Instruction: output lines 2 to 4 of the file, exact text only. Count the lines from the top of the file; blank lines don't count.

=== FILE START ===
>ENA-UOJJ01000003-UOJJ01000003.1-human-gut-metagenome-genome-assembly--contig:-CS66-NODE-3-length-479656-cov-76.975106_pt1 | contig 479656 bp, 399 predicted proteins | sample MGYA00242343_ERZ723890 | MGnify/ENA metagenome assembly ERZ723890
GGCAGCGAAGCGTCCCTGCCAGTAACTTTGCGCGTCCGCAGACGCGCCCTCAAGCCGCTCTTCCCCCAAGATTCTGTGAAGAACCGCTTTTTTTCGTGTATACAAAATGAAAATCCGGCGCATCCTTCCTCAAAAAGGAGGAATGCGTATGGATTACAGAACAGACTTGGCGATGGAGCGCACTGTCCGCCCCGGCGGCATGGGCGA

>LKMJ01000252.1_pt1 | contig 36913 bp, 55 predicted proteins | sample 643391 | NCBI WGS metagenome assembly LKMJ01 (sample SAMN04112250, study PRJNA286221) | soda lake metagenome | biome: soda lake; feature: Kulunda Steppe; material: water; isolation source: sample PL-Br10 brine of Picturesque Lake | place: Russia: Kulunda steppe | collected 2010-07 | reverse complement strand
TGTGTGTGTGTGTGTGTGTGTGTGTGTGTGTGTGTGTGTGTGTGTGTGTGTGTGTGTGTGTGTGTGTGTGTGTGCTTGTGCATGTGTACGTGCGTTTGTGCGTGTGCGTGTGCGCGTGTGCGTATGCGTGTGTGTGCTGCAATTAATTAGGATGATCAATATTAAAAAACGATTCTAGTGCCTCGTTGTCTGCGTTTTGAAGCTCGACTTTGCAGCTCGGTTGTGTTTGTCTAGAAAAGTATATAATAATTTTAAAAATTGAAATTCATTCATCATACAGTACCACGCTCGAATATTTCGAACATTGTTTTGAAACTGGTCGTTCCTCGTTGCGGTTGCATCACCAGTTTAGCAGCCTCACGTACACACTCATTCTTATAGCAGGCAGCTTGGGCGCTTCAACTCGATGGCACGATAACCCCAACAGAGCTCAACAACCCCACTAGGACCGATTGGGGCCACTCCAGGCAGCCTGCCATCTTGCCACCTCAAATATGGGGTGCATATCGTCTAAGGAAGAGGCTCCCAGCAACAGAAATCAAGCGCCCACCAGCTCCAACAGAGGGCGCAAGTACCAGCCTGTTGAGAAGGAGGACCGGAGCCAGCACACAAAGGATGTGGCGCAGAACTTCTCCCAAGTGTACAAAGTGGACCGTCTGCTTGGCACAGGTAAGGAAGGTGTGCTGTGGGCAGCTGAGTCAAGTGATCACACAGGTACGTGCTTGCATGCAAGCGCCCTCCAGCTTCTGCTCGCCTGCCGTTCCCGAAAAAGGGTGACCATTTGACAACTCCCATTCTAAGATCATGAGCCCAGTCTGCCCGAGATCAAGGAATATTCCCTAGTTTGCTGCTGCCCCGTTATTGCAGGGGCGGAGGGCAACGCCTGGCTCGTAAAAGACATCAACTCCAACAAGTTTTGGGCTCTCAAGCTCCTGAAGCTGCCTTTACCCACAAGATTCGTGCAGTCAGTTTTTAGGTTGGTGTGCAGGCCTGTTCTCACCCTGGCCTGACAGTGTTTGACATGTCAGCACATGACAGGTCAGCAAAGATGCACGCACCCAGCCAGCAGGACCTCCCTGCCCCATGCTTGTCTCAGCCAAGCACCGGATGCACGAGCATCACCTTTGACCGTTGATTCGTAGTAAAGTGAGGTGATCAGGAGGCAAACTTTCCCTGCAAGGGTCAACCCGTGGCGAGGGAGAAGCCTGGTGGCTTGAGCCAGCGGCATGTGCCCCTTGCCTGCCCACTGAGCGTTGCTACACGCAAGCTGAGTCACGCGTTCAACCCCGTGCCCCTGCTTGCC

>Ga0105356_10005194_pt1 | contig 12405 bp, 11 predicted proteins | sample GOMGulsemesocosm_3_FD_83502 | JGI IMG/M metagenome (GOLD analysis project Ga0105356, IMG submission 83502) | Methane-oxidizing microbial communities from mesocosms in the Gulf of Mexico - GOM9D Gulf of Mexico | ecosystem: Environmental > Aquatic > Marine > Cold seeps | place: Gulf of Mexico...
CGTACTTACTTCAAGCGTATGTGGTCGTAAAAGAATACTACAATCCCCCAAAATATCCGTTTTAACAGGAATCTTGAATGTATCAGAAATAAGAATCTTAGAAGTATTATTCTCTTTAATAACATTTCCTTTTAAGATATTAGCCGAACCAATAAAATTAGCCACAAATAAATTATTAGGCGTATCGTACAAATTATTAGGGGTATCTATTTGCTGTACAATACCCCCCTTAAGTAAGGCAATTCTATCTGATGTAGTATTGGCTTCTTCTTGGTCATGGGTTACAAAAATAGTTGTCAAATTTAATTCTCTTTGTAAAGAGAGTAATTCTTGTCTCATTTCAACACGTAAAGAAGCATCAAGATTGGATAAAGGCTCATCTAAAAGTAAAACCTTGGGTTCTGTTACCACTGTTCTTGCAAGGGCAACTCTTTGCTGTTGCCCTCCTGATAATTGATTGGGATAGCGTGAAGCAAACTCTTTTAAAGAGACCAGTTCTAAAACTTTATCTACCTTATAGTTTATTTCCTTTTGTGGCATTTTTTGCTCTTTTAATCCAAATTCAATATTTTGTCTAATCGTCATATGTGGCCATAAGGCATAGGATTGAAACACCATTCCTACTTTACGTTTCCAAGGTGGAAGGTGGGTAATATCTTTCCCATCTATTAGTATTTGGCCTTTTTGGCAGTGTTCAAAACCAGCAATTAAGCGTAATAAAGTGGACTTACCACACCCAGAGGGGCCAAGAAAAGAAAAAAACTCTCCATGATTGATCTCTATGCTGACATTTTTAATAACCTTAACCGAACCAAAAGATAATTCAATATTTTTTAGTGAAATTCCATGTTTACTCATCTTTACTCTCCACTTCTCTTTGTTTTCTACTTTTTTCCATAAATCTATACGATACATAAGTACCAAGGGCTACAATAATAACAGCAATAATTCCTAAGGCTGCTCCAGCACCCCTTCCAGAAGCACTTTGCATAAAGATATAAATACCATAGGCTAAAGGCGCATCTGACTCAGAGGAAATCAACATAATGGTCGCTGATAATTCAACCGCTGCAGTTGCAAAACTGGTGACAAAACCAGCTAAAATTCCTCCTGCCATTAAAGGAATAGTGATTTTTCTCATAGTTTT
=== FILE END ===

GGCAGCGAAGCGTCCCTGCCAGTAACTTTGCGCGTCCGCAGACGCGCCCTCAAGCCGCTCTTCCCCCAAGATTCTGTGAAGAACCGCTTTTTTTCGTGTATACAAAATGAAAATCCGGCGCATCCTTCCTCAAAAAGGAGGAATGCGTATGGATTACAGAACAGACTTGGCGATGGAGCGCACTGTCCGCCCCGGCGGCATGGGCGA

>LKMJ01000252.1_pt1 | contig 36913 bp, 55 predicted proteins | sample 643391 | NCBI WGS metagenome assembly LKMJ01 (sample SAMN04112250, study PRJNA286221) | soda lake metagenome | biome: soda lake; feature: Kulunda Steppe; material: water; isolation source: sample PL-Br10 brine of Picturesque Lake | place: Russia: Kulunda steppe | collected 2010-07 | reverse complement strand
TGTGTGTGTGTGTGTGTGTGTGTGTGTGTGTGTGTGTGTGTGTGTGTGTGTGTGTGTGTGTGTGTGTGTGTGTGCTTGTGCATGTGTACGTGCGTTTGTGCGTGTGCGTGTGCGCGTGTGCGTATGCGTGTGTGTGCTGCAATTAATTAGGATGATCAATATTAAAAAACGATTCTAGTGCCTCGTTGTCTGCGTTTTGAAGCTCGACTTTGCAGCTCGGTTGTGTTTGTCTAGAAAAGTATATAATAATTTTAAAAATTGAAATTCATTCATCATACAGTACCACGCTCGAATATTTCGAACATTGTTTTGAAACTGGTCGTTCCTCGTTGCGGTTGCATCACCAGTTTAGCAGCCTCACGTACACACTCATTCTTATAGCAGGCAGCTTGGGCGCTTCAACTCGATGGCACGATAACCCCAACAGAGCTCAACAACCCCACTAGGACCGATTGGGGCCACTCCAGGCAGCCTGCCATCTTGCCACCTCAAATATGGGGTGCATATCGTCTAAGGAAGAGGCTCCCAGCAACAGAAATCAAGCGCCCACCAGCTCCAACAGAGGGCGCAAGTACCAGCCTGTTGAGAAGGAGGACCGGAGCCAGCACACAAAGGATGTGGCGCAGAACTTCTCCCAAGTGTACAAAGTGGACCGTCTGCTTGGCACAGGTAAGGAAGGTGTGCTGTGGGCAGCTGAGTCAAGTGATCACACAGGTACGTGCTTGCATGCAAGCGCCCTCCAGCTTCTGCTCGCCTGCCGTTCCCGAAAAAGGGTGACCATTTGACAACTCCCATTCTAAGATCATGAGCCCAGTCTGCCCGAGATCAAGGAATATTCCCTAGTTTGCTGCTGCCCCGTTATTGCAGGGGCGGAGGGCAACGCCTGGCTCGTAAAAGACATCAACTCCAACAAGTTTTGGGCTCTCAAGCTCCTGAAGCTGCCTTTACCCACAAGATTCGTGCAGTCAGTTTTTAGGTTGGTGTGCAGGCCTGTTCTCACCCTGGCCTGACAGTGTTTGACATGTCAGCACATGACAGGTCAGCAAAGATGCACGCACCCAGCCAGCAGGACCTCCCTGCCCCATGCTTGTCTCAGCCAAGCACCGGATGCACGAGCATCACCTTTGACCGTTGATTCGTAGTAAAGTGAGGTGATCAGGAGGCAAACTTTCCCTGCAAGGGTCAACCCGTGGCGAGGGAGAAGCCTGGTGGCTTGAGCCAGCGGCATGTGCCCCTTGCCTGCCCACTGAGCGTTGCTACACGCAAGCTGAGTCACGCGTTCAACCCCGTGCCCCTGCTTGCC